Tag Archives: Leslie

I is for I

Lacking any INSPIRATION for topic, I defaulted to writing about me this week. It is I, during my significant birthday week. But what to write about that I haven’t addressed before?

I spent the first 18 years of my life in the same house, at 5 Gaines Street in Binghamton, NY. Gaines was a very short street between Oak Street and Front Street, with only 16 possible addresses, and actually fewer buildings than that.

At the corner of Gaines and Front was O’Leary’s convenience store. I went there and bought packs of baseball cards, but I also had to buy my father’s Winston cigarettes, which irritated me greatly.

In the yard at 1 Gaines Street was a huge gnarled tree which terrified me. Continue reading I is for I

F is for Family

Rose wrote, in response to my post P is for (Helicopter) Parenting, that it was the first time I had written about family. This surprised me, initially, because I’ve gone on about my daughter every month on the 26th of the month, without fail. In fact, it was one of the two purported reasons I STARTED this blog back in 2005, the other being to tell the JEOPARDY! story.

I’ve written about my wife at least twice a year, on our anniversary and her birthday. My late parents I’ve discussed on the anniversaries of their births and deaths, and my sisters on their respective birthdays.

It’s true, though, that I’ve seldom written about them for ABC Wednesday. Here, then, a summary.

My parents both grew up in Binghamton, New York, a small city near the Pennsylvania border. They were both only children, no I have no direct aunts, uncles or first cousins. Anyone I have called cousins are either my parents’ cousins, or their children. So we have a very small tribe.

My parents met cute Continue reading F is for Family

The recovery, at least in my tribe

My sister Leslie was employed at a company when her workload virtually doubled, responsible for the safety at 51 drug stores, rather than 26. This is, unfortunately, a rather common scenario in corporate America; one is given so much work that the only way one could possibly fulfill the obligations is to work 60 or 70 hours a week, and get paid for only 40. Ultimately, her company was purchased by another company, and she lost her job a couple of years ago.

She survived primarily on short-term, part-time work, and the fact that she had one rental property, which at least allowed her to not end up on the street.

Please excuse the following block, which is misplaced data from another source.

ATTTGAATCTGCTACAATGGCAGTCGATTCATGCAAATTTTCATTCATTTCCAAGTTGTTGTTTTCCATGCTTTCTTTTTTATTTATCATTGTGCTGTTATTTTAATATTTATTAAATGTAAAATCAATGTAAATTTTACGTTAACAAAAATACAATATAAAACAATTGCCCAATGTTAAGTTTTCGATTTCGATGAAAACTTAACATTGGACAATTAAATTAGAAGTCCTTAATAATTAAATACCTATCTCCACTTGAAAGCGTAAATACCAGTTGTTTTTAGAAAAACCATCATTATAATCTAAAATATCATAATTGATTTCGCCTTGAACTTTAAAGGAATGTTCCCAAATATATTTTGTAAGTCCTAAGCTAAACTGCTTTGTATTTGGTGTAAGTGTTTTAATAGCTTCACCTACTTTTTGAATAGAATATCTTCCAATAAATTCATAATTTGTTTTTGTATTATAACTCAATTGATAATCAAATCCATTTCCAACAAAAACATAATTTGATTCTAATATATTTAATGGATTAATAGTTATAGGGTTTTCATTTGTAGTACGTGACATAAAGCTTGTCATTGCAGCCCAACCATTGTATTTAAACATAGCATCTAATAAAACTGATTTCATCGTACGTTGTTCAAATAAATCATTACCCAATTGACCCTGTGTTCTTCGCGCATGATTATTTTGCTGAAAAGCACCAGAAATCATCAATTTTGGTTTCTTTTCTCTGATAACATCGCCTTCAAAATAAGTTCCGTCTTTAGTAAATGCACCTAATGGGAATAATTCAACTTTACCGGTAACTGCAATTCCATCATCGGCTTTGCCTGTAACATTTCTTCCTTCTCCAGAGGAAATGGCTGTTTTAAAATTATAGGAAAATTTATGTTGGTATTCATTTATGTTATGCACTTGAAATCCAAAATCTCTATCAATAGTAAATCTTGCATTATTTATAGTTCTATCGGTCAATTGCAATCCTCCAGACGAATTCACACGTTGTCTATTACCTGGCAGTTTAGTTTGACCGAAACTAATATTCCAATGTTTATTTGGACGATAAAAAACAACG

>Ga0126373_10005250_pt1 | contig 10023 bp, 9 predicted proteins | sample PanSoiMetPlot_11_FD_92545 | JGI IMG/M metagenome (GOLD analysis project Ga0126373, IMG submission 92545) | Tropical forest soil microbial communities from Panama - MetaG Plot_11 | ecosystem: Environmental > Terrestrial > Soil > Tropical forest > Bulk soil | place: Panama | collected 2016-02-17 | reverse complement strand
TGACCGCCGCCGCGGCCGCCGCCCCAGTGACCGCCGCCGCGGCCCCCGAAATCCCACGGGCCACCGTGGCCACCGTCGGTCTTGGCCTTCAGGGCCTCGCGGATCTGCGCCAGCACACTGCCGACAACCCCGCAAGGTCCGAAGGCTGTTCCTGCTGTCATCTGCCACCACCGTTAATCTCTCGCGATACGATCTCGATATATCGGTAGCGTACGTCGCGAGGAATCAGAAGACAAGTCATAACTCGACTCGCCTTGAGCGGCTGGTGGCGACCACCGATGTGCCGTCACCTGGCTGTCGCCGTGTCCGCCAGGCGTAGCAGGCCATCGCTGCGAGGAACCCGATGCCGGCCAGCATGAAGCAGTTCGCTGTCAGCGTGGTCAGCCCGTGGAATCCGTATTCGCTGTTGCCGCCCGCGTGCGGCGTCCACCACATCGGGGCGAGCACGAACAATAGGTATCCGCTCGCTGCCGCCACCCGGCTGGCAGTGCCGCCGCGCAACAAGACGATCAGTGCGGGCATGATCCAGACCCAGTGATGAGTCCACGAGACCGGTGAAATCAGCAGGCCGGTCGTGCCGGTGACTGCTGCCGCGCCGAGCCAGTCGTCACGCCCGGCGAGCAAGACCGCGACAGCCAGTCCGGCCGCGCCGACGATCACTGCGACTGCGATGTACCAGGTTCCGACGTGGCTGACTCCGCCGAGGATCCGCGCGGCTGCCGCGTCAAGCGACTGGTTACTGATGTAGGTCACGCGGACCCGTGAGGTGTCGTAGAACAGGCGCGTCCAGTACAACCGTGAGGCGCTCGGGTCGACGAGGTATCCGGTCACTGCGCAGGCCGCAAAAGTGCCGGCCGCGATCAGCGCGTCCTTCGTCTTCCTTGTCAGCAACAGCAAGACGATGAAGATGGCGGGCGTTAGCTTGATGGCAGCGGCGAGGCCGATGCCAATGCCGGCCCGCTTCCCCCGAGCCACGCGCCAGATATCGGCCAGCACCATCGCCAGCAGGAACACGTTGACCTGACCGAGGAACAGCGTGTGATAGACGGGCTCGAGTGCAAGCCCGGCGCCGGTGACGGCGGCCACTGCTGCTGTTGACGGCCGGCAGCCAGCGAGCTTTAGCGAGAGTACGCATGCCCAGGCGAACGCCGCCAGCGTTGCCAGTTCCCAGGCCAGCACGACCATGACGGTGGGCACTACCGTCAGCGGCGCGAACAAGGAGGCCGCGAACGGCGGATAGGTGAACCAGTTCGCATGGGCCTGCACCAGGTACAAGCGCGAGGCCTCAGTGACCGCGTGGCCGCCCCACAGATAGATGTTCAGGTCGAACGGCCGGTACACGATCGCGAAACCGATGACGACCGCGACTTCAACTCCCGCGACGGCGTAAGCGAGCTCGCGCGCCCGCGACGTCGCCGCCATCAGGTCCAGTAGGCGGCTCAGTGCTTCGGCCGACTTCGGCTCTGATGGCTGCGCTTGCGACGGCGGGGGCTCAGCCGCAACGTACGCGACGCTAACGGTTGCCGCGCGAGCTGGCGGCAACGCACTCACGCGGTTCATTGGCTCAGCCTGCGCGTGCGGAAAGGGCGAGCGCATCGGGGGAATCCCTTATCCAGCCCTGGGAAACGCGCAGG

Earlier this year Continue reading The recovery, at least in my tribe

Religion compare and contrast, and Old Silvertooth

Chris, with whom I have been having an interesting dialogue on Facebook about human nature, wants to know:

What do you think about other religions? Is it just “different strokes for different folks,” or are some religions better than others, or a mix? Where do you think other religions belong in Christianity?

A lot of how I view other religions is based on the bias I have seen within Christianity, including by myself. When I was growing up, I wouldn’t say anything, but I thought those Catholics who had “dirt” on their foreheads on Ash Wednesday looked silly. As a bit of cosmic comeuppance, in my last two (Protestant) churches, we now apply ashes on our foreheads on the first day of Lent.

I recall the first time I was allowed to take Communion at a Roman Catholic Church, on some important anniversary Continue reading Religion compare and contrast, and Old Silvertooth

30-Day Challenge: Day 17- A Childhood Picture

Here’s a picture of (L-R) me, my sister Leslie (16.5 months younger), sister Marcia (5 years, 2 months younger).

My recollection is that we were 10, 9 and 5. One of my sisters thinks 8, 7, and 3. My mother doesn’t remember.

Regardless, it is our very favorite picture of us, especially compared with the next picture of the three of us (NOT SHOWN, thank you very much, which we call the “year of the bad glasses.” Mine were opversized horn-rimmed, and the girls were wearing cats-eyes.

The picture above, I THINK, was taken at McLean’s department store in downtown Binghamton, NY, where my mother worked in the bookkeeping department. For all the time I can remember, my mom worked outside of the home, at McLean’s, then at Columbia Gas & Electric. When she moved to Charlotte, NC, she worked at First Union Bank as a teller.
Continue reading 30-Day Challenge: Day 17- A Childhood Picture

The Spanking Policy

Today is my sister Leslie’s birthday. Happy birthday, Leslie!
She is the middle child, and I’m the oldest, by sixteen and a half months. I have no recollection of my life without her.

Here’s one of those family stories, the telling of which will make more sense in a couple weeks, I hope.

The worst spanking I ever received directly involved her. I tell this tale not to embarrass her – after all, it WAS a half century ago – but to indicate how much that incident has imprinted on my whole life.

When I was four or five years old, Leslie marked up the piano with some crayons. My father went to Leslie and asked her who marked the piano, and she said that Roger did. So my father got the strap that hung in the kitchen – this brown leather thing about a foot long that barbers used to sharpen their razors – and started wailing on me. One of the things he was looking for from me was an apology, yet even in the midst of my pain, I was unable to do so. “I didn’t do it, I didn’t do it!” I sobbed.

Eventually, and these are pretty much in the words of my father, recounting the incident years later, he figured that I was either really stupid or I was actually innocent. Finally, he requestioned Leslie, who finally confessed, and he started wailing on her. Continue reading The Spanking Policy